Entries in Nature (4)


Staying Safe During Adventures with Nature

Hemera Technologies/Thinkstock(WASHINGTON) -- As family and friends await the discovery of three hikers who were swept over a 317-foot waterfall in Yosemite National Park Tuesday, the three friends' presumed deaths are a reminder that when visiting parks and other nature sites, safety is key.

"Read any safety bulletin you see," said Jeffrey Olson, spokesman for the National Park Service, which oversees Yosemite. "When we put up railings at edges of places where it's obviously a long way down...we put those railings up for a reason. We want you to return again."

On Tuesday, Hormiz David, 22, of Modesto, Calif.; Ninos Yacoub, 27, of Turlock, Calif.; and Ramina Badal, 21, of Manteca, Calif., were on a church group outing at Yosemite when they climbed over a metal barricade on the Mist Trail.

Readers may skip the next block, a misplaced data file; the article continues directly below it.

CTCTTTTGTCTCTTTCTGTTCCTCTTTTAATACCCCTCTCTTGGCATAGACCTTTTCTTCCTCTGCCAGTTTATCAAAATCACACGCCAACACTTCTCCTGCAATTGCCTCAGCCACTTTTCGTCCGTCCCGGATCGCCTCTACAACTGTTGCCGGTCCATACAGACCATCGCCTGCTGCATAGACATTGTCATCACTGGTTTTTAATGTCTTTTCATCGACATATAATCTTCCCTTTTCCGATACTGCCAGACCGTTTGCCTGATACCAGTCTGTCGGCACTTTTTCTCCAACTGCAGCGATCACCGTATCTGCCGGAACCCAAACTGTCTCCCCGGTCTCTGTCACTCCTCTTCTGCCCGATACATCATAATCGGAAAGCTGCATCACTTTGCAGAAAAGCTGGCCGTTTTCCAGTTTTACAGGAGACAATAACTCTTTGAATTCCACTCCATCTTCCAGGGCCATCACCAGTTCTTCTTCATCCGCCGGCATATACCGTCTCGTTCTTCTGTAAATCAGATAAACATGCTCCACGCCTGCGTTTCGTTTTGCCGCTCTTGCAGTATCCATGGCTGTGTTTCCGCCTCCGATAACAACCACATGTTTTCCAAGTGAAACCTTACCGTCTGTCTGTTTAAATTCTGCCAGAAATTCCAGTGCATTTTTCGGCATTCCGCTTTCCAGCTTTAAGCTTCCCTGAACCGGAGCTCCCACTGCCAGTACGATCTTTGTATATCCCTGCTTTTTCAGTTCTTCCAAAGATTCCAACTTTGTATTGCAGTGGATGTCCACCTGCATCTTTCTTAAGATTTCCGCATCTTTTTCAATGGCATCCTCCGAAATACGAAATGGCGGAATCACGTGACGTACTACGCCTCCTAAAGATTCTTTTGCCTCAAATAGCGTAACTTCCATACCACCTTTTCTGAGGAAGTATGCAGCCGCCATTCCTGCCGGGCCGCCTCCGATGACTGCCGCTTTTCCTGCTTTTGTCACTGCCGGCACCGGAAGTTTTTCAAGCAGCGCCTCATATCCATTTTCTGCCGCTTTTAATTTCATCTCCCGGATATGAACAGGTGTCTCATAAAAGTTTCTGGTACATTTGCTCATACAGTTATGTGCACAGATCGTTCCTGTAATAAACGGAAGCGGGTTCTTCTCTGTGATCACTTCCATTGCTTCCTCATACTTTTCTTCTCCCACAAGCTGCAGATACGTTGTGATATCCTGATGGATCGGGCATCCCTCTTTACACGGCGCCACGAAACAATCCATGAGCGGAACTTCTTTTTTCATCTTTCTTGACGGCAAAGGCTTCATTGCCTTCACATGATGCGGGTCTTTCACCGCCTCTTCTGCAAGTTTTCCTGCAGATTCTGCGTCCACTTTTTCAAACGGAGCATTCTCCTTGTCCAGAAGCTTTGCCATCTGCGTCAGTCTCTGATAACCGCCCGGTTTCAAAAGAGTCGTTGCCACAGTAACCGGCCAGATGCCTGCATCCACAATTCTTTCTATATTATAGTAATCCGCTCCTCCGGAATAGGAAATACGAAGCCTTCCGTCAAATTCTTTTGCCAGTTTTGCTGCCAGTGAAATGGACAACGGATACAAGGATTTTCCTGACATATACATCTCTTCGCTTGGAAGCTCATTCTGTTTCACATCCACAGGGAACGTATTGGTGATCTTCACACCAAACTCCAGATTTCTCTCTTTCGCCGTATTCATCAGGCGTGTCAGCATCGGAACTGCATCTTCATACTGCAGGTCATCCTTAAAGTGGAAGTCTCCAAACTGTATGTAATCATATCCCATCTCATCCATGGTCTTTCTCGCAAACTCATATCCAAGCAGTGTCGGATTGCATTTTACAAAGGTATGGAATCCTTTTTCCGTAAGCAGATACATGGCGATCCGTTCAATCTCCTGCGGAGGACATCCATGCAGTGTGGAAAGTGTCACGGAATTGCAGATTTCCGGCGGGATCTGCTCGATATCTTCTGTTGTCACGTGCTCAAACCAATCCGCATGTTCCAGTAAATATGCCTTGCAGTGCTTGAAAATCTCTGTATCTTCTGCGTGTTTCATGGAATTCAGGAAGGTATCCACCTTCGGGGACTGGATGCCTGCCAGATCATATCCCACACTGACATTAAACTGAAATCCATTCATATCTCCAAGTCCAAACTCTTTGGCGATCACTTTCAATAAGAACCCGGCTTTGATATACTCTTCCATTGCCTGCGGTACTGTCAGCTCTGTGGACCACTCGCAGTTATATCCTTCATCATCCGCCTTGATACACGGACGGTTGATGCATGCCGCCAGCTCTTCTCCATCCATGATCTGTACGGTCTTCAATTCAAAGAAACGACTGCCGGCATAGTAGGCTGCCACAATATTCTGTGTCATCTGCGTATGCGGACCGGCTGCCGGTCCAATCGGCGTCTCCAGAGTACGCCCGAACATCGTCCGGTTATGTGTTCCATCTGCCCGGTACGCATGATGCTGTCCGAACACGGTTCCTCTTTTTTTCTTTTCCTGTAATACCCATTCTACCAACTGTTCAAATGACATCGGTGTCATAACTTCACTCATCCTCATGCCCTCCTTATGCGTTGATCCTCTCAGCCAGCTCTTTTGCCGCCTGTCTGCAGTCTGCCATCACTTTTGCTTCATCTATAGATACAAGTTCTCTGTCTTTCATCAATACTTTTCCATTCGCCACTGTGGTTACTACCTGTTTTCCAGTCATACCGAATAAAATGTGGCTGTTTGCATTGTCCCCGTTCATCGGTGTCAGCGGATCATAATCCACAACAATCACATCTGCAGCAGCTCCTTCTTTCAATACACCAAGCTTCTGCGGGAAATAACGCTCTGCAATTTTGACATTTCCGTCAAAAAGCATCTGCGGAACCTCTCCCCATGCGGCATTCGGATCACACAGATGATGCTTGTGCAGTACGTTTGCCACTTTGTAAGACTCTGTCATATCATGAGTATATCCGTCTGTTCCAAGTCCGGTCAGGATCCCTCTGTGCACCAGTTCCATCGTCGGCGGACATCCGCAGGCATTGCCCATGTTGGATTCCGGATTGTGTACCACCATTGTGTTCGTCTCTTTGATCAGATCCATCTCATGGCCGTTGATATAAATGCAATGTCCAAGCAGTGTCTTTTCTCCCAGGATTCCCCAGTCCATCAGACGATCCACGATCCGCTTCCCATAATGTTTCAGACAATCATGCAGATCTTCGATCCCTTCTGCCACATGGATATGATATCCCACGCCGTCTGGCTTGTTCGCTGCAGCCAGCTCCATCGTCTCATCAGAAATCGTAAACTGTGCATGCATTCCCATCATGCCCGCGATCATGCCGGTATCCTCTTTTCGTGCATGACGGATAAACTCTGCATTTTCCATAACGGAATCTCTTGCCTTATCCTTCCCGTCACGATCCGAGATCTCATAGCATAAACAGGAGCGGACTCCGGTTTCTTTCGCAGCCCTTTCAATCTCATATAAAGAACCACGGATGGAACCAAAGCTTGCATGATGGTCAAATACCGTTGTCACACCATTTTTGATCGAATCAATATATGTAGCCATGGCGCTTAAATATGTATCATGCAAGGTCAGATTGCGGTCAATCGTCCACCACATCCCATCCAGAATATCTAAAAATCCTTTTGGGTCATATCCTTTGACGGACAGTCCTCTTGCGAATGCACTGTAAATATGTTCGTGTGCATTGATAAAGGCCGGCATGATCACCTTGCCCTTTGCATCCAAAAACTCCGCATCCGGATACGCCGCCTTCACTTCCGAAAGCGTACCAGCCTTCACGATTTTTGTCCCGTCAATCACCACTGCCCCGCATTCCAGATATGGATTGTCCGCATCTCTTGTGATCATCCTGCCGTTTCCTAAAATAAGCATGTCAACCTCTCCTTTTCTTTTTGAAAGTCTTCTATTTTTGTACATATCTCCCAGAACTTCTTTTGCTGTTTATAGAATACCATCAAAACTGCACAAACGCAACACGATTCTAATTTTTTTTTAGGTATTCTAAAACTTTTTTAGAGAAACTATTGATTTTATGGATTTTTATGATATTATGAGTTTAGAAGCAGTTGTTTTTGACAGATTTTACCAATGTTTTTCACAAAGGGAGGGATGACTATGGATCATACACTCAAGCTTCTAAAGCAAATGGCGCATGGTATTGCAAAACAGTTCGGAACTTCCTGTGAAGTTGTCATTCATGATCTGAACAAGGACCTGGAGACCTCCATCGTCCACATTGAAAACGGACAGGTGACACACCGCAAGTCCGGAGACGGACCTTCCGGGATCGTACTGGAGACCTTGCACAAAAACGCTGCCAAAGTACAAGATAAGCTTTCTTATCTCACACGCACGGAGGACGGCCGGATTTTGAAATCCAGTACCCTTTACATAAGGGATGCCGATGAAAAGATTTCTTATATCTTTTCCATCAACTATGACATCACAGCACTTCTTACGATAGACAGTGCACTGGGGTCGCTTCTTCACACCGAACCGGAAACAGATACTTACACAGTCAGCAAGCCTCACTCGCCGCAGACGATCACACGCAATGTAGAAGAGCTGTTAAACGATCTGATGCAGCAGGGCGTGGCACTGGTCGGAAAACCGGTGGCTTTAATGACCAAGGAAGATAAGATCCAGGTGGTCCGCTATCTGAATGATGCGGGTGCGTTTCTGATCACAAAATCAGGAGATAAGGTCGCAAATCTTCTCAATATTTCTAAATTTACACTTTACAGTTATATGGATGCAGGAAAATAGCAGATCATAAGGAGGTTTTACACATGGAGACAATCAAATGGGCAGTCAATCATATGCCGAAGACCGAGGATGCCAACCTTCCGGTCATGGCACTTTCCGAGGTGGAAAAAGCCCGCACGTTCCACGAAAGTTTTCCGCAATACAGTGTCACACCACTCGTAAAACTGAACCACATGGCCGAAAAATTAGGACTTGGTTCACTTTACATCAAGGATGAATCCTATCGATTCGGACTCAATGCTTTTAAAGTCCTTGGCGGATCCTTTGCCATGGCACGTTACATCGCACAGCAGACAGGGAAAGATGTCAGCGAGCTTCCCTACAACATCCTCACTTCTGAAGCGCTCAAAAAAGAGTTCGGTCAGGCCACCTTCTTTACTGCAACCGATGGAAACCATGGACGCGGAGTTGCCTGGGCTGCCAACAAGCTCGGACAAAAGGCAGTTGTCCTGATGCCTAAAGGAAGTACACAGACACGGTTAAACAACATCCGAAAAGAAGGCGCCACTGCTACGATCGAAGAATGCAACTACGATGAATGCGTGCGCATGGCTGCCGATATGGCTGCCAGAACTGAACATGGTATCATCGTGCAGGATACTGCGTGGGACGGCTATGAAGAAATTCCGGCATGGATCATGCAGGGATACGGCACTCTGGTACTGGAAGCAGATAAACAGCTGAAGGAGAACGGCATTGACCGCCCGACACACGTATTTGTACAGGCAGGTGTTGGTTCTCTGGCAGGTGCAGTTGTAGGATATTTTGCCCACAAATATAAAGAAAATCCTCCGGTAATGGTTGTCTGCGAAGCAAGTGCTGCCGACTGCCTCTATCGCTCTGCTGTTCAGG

"They went over the barricade and were playing in and around the water," Scott Gediman, a spokesman for Yosemite, told KFSN-TV.

Gediman said there was a sign saying "Danger" with a stick-figure person in midair.

"Apparently, they were taking photos, playing in the water," Gediman said. "One of the males lost his footing, started to slide down, the second male tried to rescue him and also lost his footing. Then the third person, the female, did. Unfortunately, it was a chain reaction of events."

They were swept over the Vernal Fall and into the Merced River.

The presumed deaths of the three hikers Tuesday bring the number of Yosemite's water-related deaths to six. Olsen said the National Park Service urges visitors to observe the signs, online tips and brochures.